Pope Francis has apologized for “grave errors” in the handling of sexual abuse cases in Chile, where he had adamantly defended a bishop accused of covering up abuse by the country’s most notorious pedophile priest.
Francis has endured intense criticism over accusations that he had a blind spot on the issue of sex abuse in the Roman Catholic Church.
A spokesman for the Chilean bishops’ conference said that some of the victims would go in the coming weeks, and that the pope would individually ask for their forgiveness. Francis in the letter also summoned the country’s 32 bishops to meet at the Vatican in May — an exceptionally large gathering of bishops — to discuss clerical sex abuse.
In the pope’s letter, which he signed Sunday, he said that a delegation led by Maltese Archbishop Charles J. Scicluna, who has been called the Vatican’s Eliot Ness in fighting clerical sex abuse, had taken the testimony of 64 people in Santiago, Chile, and New York and produced more than 2,300 pages. The result, Francis wrote, was his being “moved to write this letter.”
“As far as my role, I acknowledge, and ask you to convey faithfully, that I have made grave errors in assessment and perception of the situation, especially as a result of lack of information that was truthful and balanced,” wrote Francis, 81. “From this time I ask forgiveness to all those that I offended and I hope to do so personally, in the following weeks, in meetings that I will hold with representatives of the people who were interviewed.”
In a visit to Chile and Peru in January, the pope made a spirited defense of Bishop Juan Barros Madrid that seemed to disregard the testimony of abuse survivors, who had long claimed the prelate had witnessed and covered up abuse by his mentor, the charismatic priest the Rev. Fernando Karadima. The pope said he had seen no “proof” of a cover-up.
Then, in an attempted apology on the flight back to Rome, Francis made a strange distinction between proof and evidence, and reiterated accusations of “calumny” against the bishop’s accusers. He revealed that he had twice rejected the resignation in recent years of Barros, whom he appointed to the small diocese of Osorno in 2015.
“I am also convinced he is innocent,” Francis added on the flight.
But one of the pope’s top advisers, the leader of his commission investigating abuse, Cardinal Sean O’Malley of Boston, distanced himself from the pontiff. And it then emerged that O’Malley had hand-delivered a victim’s letter to Francis with a graphic account of how Barros had observed abuse by a priest. The letter seemed to contradict the pope’s claim that he had received no evidence.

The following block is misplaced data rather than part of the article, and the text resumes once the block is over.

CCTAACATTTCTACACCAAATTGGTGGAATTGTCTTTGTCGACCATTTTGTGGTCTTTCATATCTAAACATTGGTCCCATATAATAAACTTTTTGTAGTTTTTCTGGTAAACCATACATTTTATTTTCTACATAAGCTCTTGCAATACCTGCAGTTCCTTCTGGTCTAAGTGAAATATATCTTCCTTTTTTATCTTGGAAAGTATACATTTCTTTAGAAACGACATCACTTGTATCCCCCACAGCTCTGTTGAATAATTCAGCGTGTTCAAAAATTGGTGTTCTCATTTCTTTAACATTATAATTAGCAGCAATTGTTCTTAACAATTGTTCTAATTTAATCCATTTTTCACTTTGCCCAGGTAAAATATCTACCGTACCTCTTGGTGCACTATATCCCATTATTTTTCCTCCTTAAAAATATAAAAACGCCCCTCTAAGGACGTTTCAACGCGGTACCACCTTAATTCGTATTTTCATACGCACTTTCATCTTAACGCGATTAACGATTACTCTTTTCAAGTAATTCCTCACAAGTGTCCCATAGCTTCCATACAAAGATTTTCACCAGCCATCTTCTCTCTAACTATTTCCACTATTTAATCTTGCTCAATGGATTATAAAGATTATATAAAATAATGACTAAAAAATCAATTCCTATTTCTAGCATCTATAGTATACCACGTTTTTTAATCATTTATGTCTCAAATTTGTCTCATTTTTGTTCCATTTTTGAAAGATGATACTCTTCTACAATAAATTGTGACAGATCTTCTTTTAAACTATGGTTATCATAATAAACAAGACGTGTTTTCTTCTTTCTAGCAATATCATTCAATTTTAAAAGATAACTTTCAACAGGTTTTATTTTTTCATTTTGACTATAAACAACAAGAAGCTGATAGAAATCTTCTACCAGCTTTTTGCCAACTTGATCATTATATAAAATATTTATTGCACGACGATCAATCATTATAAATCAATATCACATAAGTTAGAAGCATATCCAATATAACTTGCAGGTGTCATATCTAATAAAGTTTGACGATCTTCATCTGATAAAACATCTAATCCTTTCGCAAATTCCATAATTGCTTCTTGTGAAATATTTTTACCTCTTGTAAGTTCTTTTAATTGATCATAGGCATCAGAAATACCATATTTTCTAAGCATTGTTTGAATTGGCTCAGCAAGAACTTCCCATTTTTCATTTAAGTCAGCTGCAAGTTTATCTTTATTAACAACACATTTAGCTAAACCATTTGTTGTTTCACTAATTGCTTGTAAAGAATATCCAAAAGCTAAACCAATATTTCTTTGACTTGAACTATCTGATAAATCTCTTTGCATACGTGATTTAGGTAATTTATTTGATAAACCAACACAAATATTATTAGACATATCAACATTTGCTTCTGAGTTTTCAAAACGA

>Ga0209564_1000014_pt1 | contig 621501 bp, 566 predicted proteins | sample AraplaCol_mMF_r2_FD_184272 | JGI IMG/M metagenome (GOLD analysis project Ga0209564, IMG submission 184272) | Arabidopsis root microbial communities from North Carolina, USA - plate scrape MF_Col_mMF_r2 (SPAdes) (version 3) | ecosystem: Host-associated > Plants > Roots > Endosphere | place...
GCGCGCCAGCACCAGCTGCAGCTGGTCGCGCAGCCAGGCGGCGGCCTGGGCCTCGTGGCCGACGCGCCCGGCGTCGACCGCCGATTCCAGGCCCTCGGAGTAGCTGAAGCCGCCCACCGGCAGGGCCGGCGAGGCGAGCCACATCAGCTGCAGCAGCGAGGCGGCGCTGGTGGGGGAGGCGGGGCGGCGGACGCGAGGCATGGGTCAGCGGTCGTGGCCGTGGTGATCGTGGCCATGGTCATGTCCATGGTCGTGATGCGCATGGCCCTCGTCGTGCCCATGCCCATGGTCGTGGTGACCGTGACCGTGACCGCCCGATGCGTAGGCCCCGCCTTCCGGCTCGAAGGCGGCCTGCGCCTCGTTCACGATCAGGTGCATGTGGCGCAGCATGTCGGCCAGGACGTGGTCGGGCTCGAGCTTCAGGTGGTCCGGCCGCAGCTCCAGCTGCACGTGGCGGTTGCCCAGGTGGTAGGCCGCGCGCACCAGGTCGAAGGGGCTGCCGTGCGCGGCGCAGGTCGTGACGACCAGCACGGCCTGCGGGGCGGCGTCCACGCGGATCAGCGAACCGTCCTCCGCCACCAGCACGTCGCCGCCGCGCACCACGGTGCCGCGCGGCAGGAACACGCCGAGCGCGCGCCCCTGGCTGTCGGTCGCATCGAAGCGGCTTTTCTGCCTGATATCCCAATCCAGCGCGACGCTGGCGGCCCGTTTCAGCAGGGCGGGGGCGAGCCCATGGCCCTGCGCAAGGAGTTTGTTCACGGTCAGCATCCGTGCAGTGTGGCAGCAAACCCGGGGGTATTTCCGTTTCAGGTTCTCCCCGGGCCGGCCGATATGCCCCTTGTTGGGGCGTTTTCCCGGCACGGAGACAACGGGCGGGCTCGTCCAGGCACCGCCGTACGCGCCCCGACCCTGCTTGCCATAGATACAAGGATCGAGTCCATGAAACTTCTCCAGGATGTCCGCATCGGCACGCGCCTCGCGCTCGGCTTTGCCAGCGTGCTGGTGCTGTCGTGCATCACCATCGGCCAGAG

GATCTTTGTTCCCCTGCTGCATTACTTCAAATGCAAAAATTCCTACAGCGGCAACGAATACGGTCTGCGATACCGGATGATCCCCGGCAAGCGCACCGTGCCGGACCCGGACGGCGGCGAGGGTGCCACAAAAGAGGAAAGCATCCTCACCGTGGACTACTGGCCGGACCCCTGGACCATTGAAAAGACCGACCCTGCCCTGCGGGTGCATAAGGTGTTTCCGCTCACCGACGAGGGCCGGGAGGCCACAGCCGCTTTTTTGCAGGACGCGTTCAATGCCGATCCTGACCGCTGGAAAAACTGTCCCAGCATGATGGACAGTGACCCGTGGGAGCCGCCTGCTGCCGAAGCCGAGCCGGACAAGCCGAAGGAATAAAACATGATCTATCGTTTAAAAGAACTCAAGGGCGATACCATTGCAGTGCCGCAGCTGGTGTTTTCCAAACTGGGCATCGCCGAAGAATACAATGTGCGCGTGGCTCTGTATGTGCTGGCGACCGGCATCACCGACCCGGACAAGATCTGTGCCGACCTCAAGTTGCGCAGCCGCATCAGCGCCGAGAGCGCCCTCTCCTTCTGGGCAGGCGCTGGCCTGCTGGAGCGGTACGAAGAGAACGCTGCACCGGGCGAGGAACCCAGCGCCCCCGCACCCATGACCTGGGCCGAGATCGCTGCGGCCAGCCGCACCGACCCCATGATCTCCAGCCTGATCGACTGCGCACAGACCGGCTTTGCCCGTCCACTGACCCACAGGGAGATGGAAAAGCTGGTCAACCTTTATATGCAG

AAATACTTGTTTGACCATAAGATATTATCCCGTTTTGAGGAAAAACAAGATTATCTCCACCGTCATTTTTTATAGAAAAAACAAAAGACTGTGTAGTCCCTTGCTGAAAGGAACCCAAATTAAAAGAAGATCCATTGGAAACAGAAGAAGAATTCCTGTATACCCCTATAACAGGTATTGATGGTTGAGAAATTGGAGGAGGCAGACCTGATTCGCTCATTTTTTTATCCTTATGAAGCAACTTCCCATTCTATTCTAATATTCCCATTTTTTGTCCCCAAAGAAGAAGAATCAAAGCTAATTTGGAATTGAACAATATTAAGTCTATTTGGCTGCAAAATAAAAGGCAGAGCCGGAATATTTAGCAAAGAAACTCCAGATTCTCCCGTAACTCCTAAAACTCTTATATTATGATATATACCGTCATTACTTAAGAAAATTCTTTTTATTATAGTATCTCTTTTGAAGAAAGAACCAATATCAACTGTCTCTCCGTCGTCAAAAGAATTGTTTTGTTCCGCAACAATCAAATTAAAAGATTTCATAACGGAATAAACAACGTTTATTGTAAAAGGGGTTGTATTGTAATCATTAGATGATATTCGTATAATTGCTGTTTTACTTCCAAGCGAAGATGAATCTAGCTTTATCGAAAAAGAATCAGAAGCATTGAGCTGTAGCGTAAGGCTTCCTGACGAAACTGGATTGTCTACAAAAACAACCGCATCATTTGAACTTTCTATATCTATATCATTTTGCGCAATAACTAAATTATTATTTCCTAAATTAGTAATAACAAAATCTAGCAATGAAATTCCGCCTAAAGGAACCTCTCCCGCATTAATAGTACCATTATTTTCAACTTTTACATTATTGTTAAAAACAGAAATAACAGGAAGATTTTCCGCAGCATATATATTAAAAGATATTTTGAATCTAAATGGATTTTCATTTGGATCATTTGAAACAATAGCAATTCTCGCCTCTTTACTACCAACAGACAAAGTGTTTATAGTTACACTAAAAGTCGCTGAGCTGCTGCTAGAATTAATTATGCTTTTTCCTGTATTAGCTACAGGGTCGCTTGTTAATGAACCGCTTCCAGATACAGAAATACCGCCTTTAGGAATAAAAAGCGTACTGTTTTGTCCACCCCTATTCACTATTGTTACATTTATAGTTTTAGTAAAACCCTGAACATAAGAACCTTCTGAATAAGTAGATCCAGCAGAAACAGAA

The pope’s belief in the bishop’s innocence over the victims’ accusations outraged advocates for abuse survivors, and gave ammunition to those who said the usually politically deft pope had a tin ear when it came to sex abuse. All that pressure prompted Francis to send Scicluna to Chile in January “as a result of some information received regarding the case,” the Vatican said at the time.
The pope’s letter released Wednesday had an entirely different tone. He wrote that the investigators sometimes felt “overwhelmed” by “so many victims of grave abuses of conscience and of power and in particular of the sexual abuses committed by various clergymen of your country against minors, who were robbed of their innocence.”
In Chile, the church hierarchy followed his lead. Monsignor Santiago Silva said church leaders “share the pain of Pope Francis,” and added, “we haven’t done enough. Our commitment is that this will never happen again.”
One of the victims, Juan Carlos Cruz, said of the pope’s letter, “It seems like he is ready to make some much-needed changes that will not only affect the church in Chile, which is in dire need of new bishops, and stop the cover-up of sexual abuse, but it would also send a sign to all the world that zero tolerance is zero tolerance.”
The Vatican has repeatedly argued that it is serious about cleaning up what Pope Benedict XVI once called “filth” in the church. On Saturday, the Vatican police arrested Monsignor Carlo Alberto Capella, a former diplomat at its embassy in Washington, where he was suspected of possessing child pornography. The Vatican had recalled him in September amid an investigation by U.S. law enforcement officials, who had sought to strip him of his immunity.
On Wednesday, the pope seemed to seek a silver lining in what has become a black cloud over his pontificate and the Chilean church. “I assure you of my prayers and I want to share with you the conviction that the present difficulties are also an occasion to re-establish the trust in the church, broken by our mistakes and sins, and to heal wounds that haven’t stopped bleeding in Chilean society,” he wrote.
Austen Ivereigh, the author of a papal biography, “The Great Reformer: Francis and the Making of a Radical Pope,” also seemed intent on finding some good in the painful chapter.
“He’s shown he’s determined to defend the innocence of a bishop if there isn’t convincing evidence,” he said of Francis. “But when there is, he’s willing to say sorry and act.”
This article originally appeared in The New York Times.